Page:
But the existence of an alternative protocol does not negate the inhumanity at the heart of this decision. Kacsmaryk, along with the anti-abortion activists who brought the suit, may end up compelling patients to undergo an inferior course of treatment when a more effective one—and one that can be less physically grueling—is available.
What does that actually mean for patients? Studies of misoprostol’s efficacy as a solo abortifacient have returned varying results. A systematic review of clinical trials found that taking misoprostol alone causes a complete abortion about 78 percent of the time. In the only study that has ever been done on self-managed abortion—that is, outside a clinical setting—with misoprostol in the U.S., 88 percent of participants reported a successful pregnancy termination without additional intervention.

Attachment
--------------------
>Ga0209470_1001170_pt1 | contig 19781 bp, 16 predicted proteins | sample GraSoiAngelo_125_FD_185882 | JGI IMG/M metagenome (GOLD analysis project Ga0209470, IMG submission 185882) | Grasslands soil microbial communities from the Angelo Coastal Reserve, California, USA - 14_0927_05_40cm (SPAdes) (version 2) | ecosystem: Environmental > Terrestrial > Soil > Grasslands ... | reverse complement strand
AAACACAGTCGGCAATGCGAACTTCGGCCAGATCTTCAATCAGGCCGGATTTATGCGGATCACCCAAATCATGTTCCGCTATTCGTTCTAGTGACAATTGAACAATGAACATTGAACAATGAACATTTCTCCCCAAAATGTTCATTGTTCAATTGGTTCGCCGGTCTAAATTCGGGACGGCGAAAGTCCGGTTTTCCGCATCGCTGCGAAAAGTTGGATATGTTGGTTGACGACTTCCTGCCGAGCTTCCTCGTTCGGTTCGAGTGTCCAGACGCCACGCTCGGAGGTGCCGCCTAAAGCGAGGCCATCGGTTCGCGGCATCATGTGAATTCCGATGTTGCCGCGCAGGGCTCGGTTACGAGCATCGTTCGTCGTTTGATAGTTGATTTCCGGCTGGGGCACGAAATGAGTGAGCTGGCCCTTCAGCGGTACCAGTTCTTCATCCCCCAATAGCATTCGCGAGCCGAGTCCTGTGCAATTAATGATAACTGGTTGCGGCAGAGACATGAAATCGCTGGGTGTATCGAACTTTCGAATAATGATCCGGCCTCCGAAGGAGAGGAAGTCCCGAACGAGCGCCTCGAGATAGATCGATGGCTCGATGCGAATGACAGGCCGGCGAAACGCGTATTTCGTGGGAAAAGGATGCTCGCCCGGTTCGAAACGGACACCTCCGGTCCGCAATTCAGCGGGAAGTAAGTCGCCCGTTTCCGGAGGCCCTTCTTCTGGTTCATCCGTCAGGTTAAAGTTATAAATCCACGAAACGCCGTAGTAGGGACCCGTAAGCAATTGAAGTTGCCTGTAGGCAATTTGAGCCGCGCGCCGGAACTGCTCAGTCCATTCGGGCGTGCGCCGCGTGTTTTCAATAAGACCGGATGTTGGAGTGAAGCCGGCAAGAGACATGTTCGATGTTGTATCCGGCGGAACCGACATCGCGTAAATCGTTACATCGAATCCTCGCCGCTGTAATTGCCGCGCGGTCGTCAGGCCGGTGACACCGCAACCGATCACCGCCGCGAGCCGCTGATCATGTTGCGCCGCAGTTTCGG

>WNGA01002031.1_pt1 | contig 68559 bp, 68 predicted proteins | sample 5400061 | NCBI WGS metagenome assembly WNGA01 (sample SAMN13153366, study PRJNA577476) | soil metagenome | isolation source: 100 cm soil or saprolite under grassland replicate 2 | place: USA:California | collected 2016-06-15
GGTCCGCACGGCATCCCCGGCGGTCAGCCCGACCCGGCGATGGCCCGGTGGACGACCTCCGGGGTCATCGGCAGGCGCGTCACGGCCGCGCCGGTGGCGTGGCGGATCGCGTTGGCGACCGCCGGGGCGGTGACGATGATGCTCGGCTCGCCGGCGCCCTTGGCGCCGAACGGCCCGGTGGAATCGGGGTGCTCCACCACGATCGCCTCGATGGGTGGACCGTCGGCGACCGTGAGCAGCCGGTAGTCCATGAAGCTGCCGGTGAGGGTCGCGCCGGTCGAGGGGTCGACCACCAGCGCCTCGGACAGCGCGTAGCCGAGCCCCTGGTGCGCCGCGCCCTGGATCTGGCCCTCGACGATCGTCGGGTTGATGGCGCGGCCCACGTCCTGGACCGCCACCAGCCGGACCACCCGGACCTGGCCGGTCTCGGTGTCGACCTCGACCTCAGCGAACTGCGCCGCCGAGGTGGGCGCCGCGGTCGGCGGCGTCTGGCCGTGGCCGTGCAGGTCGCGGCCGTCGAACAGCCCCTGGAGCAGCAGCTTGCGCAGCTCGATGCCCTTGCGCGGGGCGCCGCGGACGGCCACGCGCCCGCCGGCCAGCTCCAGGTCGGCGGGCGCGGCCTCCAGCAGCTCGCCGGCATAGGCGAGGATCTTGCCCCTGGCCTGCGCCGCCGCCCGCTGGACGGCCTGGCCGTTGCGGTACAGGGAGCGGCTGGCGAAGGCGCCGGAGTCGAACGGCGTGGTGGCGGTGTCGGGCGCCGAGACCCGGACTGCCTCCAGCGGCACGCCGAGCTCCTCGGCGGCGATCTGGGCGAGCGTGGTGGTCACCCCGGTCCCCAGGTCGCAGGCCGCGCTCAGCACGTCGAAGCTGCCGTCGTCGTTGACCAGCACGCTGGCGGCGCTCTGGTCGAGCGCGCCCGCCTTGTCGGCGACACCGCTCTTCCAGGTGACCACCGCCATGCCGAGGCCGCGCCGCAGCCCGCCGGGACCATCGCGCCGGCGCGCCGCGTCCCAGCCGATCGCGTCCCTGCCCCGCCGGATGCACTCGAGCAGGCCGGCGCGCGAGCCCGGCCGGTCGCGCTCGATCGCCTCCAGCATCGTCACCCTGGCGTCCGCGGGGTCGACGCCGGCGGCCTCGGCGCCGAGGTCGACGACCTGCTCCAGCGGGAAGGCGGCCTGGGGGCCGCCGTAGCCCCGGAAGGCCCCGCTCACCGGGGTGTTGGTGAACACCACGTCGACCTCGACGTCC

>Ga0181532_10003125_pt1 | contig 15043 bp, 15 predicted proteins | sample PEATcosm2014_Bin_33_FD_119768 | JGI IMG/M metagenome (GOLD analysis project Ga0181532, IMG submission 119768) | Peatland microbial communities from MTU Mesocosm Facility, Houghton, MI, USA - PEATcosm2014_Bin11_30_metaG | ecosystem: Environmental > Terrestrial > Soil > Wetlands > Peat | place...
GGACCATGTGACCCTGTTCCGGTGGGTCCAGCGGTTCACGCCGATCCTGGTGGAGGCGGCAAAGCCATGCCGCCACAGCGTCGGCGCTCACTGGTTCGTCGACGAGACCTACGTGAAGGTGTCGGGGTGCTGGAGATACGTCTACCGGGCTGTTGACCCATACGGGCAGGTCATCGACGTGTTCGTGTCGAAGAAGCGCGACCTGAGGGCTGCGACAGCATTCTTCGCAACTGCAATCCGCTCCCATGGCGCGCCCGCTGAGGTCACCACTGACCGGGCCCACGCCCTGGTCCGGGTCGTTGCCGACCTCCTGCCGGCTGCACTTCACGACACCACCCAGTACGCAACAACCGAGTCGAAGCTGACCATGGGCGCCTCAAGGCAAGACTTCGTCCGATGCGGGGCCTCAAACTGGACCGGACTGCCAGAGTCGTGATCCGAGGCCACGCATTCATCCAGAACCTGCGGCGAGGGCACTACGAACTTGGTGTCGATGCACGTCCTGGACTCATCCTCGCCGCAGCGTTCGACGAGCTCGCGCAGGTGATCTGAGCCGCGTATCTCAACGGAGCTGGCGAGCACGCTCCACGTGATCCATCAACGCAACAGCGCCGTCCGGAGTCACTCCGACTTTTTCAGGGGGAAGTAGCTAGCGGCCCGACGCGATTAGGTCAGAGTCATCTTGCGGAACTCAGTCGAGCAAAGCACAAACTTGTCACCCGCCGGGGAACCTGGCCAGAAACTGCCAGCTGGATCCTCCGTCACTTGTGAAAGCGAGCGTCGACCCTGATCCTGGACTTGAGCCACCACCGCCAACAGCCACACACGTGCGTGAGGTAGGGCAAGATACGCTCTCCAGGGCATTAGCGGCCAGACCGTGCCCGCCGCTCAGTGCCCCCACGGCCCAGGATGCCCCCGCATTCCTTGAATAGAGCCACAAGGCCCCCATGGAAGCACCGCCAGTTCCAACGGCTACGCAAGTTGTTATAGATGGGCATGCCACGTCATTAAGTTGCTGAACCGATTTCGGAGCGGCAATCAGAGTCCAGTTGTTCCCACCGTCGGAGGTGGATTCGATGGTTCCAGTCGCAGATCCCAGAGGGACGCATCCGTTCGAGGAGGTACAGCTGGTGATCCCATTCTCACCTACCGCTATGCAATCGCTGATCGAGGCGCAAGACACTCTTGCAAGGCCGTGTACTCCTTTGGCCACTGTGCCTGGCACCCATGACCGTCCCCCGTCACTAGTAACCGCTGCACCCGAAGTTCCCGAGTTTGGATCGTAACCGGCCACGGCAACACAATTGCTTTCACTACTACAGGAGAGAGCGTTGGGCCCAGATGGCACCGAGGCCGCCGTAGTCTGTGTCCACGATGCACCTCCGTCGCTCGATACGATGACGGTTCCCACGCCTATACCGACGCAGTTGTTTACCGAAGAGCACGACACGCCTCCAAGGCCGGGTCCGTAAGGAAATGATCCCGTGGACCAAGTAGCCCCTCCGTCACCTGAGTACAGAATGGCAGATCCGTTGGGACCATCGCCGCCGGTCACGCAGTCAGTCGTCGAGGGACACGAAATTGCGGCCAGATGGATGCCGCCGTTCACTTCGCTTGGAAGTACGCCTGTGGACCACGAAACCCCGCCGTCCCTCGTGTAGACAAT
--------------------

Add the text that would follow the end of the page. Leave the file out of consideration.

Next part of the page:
Carafem, an abortion provider with clinics in four U.S. cities that also offers mail-order abortion medication, has offered misoprostol-only abortions to certain patients since 2020. (It is a less expensive option, in addition to being less vulnerable to legal restrictions, at least for now.) Melissa Grant, Carafem’s chief operations officer, said clinicians noticed that patients who used misoprostol alone were slightly more likely to report a continued pregnancy after treatment than patients who used it with mifepristone. Those patients had to take misoprostol again or undergo in-clinic procedures to complete their abortions.
In other words, banning mifepristone could mean more money spent, more mental anguish over lingering symptoms of an unwanted pregnancy, and more time spent arranging treatment and figuring out how to step away from work or family responsibilities. For people who live in states that restrict abortion, it could mean a second trip across state lines.